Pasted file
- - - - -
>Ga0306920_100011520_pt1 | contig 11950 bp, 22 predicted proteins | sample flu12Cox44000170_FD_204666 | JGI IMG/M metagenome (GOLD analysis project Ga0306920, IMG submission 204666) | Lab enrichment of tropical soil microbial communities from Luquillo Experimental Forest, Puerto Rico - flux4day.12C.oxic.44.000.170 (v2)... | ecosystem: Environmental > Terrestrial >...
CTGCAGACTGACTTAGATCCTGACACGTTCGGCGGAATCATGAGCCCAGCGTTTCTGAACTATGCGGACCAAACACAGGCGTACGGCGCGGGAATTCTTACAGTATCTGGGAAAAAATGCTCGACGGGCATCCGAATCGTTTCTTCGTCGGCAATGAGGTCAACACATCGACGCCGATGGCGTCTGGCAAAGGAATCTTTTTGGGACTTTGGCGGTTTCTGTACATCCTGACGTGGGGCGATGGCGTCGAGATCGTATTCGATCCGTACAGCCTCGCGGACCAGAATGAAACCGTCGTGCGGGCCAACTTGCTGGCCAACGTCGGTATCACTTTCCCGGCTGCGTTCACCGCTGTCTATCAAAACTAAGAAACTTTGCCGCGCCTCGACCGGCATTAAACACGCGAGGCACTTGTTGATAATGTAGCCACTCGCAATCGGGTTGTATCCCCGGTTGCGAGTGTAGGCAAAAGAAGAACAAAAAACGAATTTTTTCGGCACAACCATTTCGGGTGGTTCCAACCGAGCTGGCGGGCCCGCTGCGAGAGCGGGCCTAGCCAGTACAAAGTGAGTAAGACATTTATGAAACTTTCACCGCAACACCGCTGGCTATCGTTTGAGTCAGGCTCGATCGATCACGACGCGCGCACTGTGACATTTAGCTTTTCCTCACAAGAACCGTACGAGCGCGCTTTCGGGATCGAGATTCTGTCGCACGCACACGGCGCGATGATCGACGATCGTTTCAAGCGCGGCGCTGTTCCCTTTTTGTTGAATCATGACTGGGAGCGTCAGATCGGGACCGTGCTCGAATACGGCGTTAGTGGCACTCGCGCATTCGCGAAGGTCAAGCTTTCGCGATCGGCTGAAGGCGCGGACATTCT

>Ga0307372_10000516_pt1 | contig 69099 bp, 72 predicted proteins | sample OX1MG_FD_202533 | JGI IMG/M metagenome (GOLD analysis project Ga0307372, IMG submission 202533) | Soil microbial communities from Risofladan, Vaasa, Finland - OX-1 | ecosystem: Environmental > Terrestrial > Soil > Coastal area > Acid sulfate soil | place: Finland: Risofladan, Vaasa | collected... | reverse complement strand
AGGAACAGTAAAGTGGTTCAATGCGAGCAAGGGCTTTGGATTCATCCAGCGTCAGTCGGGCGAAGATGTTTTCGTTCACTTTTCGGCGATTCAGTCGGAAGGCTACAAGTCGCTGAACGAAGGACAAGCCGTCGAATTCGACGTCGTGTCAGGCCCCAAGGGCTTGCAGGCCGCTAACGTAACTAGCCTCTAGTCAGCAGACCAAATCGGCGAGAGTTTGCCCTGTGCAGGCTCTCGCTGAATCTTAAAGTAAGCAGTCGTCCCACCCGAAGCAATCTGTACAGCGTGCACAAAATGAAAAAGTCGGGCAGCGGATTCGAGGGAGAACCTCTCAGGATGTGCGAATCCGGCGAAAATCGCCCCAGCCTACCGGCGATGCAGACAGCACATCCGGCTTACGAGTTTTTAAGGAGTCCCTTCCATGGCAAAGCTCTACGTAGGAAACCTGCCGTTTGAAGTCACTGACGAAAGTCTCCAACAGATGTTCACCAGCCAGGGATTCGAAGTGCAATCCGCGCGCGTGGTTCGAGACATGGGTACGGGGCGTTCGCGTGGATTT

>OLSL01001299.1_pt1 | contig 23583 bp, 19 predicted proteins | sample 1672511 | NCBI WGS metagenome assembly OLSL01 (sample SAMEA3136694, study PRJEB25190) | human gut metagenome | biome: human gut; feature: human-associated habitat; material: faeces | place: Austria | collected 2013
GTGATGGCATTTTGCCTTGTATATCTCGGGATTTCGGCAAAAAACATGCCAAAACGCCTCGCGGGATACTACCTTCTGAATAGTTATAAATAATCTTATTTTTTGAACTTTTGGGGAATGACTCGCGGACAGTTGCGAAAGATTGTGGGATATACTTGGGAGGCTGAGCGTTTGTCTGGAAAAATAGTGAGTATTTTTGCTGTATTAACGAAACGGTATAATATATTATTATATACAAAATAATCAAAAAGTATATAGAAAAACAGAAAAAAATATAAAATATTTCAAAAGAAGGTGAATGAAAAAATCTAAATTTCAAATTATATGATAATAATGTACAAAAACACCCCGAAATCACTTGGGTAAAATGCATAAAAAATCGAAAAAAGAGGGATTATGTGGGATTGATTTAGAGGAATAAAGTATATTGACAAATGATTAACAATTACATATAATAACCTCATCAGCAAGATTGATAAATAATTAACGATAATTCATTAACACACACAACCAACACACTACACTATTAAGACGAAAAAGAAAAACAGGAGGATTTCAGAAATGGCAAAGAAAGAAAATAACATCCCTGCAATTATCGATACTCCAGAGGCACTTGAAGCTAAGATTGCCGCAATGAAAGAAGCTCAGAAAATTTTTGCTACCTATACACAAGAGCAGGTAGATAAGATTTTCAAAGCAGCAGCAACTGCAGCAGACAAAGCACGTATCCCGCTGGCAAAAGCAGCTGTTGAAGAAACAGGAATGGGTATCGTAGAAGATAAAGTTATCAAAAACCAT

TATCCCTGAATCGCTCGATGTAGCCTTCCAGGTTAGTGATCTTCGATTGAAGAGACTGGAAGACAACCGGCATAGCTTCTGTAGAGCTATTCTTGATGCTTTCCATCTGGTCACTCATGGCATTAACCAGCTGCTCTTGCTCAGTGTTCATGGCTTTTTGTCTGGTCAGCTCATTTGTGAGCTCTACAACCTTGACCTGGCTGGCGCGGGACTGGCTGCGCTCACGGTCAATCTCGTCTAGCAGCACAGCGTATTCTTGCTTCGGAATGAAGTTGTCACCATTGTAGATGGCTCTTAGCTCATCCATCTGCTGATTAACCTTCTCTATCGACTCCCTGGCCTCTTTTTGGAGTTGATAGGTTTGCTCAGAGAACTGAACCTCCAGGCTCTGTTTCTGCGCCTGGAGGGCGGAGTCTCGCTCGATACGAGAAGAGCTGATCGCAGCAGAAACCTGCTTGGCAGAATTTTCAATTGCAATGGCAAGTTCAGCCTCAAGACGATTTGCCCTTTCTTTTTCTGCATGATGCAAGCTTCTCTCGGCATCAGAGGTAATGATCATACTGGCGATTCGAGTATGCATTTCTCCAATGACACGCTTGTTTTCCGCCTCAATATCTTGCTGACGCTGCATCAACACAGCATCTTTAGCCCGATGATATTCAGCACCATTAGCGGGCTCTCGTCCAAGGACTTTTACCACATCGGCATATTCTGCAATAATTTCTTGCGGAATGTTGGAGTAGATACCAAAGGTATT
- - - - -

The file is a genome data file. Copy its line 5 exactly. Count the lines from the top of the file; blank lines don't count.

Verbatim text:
>OLSL01001299.1_pt1 | contig 23583 bp, 19 predicted proteins | sample 1672511 | NCBI WGS metagenome assembly OLSL01 (sample SAMEA3136694, study PRJEB25190) | human gut metagenome | biome: human gut; feature: human-associated habitat; material: faeces | place: Austria | collected 2013